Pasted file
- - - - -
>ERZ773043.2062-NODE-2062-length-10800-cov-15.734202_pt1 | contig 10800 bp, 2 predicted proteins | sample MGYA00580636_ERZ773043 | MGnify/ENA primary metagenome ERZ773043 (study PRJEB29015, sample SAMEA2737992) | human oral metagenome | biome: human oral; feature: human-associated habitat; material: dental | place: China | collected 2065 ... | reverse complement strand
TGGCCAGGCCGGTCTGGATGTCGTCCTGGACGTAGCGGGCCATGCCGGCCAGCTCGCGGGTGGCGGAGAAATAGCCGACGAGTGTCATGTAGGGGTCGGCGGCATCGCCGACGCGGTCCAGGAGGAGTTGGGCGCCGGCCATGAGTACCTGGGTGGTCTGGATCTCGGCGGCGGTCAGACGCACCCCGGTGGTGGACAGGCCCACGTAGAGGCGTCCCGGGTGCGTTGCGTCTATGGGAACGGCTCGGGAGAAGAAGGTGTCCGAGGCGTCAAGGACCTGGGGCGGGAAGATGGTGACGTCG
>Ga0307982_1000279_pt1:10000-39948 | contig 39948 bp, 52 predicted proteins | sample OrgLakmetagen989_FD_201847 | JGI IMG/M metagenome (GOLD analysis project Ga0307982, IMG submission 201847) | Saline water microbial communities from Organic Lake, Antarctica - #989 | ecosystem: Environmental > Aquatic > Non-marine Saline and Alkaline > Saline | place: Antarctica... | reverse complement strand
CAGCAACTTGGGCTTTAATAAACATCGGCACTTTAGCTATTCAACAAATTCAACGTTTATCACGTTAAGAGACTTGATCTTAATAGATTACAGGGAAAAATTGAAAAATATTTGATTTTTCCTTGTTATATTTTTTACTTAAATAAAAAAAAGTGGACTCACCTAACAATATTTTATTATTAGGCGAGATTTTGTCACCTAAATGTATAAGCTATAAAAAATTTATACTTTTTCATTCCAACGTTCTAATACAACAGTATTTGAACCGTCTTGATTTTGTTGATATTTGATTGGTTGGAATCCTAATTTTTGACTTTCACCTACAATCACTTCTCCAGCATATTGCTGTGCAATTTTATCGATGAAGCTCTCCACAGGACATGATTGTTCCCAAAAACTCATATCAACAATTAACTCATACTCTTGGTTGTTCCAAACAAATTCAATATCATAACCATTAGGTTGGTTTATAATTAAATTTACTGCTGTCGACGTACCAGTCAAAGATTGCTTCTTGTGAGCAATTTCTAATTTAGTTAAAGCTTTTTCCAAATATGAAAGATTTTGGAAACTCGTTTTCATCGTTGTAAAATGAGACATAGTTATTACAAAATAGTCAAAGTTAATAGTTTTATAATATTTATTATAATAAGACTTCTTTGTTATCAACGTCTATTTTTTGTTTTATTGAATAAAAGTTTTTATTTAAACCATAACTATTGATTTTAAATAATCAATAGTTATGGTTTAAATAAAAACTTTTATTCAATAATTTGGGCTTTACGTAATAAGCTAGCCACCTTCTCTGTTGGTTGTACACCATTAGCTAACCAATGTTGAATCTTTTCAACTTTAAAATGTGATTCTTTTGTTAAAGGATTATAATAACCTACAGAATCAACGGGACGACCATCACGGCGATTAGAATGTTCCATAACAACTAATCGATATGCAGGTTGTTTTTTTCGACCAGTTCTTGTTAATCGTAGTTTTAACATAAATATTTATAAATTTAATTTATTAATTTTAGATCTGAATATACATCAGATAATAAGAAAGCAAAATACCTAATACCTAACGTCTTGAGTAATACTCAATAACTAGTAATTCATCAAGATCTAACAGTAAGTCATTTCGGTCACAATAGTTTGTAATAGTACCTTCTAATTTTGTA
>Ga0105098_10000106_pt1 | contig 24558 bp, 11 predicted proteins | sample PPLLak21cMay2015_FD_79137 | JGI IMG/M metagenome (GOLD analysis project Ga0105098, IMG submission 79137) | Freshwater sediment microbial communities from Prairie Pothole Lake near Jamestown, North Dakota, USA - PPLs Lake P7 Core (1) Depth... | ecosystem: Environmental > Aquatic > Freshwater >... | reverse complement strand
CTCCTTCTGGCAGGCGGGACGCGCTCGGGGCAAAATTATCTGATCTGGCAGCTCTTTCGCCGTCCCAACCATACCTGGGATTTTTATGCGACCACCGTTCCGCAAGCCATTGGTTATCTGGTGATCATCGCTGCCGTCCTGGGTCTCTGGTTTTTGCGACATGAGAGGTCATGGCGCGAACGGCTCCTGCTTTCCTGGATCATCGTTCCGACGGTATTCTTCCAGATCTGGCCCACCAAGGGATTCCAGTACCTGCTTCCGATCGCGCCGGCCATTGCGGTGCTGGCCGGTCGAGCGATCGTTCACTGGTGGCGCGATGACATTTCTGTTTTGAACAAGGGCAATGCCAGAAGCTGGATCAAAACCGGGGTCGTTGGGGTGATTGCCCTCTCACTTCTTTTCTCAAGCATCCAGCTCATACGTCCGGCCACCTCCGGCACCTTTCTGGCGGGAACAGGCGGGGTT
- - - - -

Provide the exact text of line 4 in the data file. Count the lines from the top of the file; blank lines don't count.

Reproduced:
CAGCAACTTGGGCTTTAATAAACATCGGCACTTTAGCTATTCAACAAATTCAACGTTTATCACGTTAAGAGACTTGATCTTAATAGATTACAGGGAAAAATTGAAAAATATTTGATTTTTCCTTGTTATATTTTTTACTTAAATAAAAAAAAGTGGACTCACCTAACAATATTTTATTATTAGGCGAGATTTTGTCACCTAAATGTATAAGCTATAAAAAATTTATACTTTTTCATTCCAACGTTCTAATACAACAGTATTTGAACCGTCTTGATTTTGTTGATATTTGATTGGTTGGAATCCTAATTTTTGACTTTCACCTACAATCACTTCTCCAGCATATTGCTGTGCAATTTTATCGATGAAGCTCTCCACAGGACATGATTGTTCCCAAAAACTCATATCAACAATTAACTCATACTCTTGGTTGTTCCAAACAAATTCAATATCATAACCATTAGGTTGGTTTATAATTAAATTTACTGCTGTCGACGTACCAGTCAAAGATTGCTTCTTGTGAGCAATTTCTAATTTAGTTAAAGCTTTTTCCAAATATGAAAGATTTTGGAAACTCGTTTTCATCGTTGTAAAATGAGACATAGTTATTACAAAATAGTCAAAGTTAATAGTTTTATAATATTTATTATAATAAGACTTCTTTGTTATCAACGTCTATTTTTTGTTTTATTGAATAAAAGTTTTTATTTAAACCATAACTATTGATTTTAAATAATCAATAGTTATGGTTTAAATAAAAACTTTTATTCAATAATTTGGGCTTTACGTAATAAGCTAGCCACCTTCTCTGTTGGTTGTACACCATTAGCTAACCAATGTTGAATCTTTTCAACTTTAAAATGTGATTCTTTTGTTAAAGGATTATAATAACCTACAGAATCAACGGGACGACCATCACGGCGATTAGAATGTTCCATAACAACTAATCGATATGCAGGTTGTTTTTTTCGACCAGTTCTTGTTAATCGTAGTTTTAACATAAATATTTATAAATTTAATTTATTAATTTTAGATCTGAATATACATCAGATAATAAGAAAGCAAAATACCTAATACCTAACGTCTTGAGTAATACTCAATAACTAGTAATTCATCAAGATCTAACAGTAAGTCATTTCGGTCACAATAGTTTGTAATAGTACCTTCTAATTTTGTA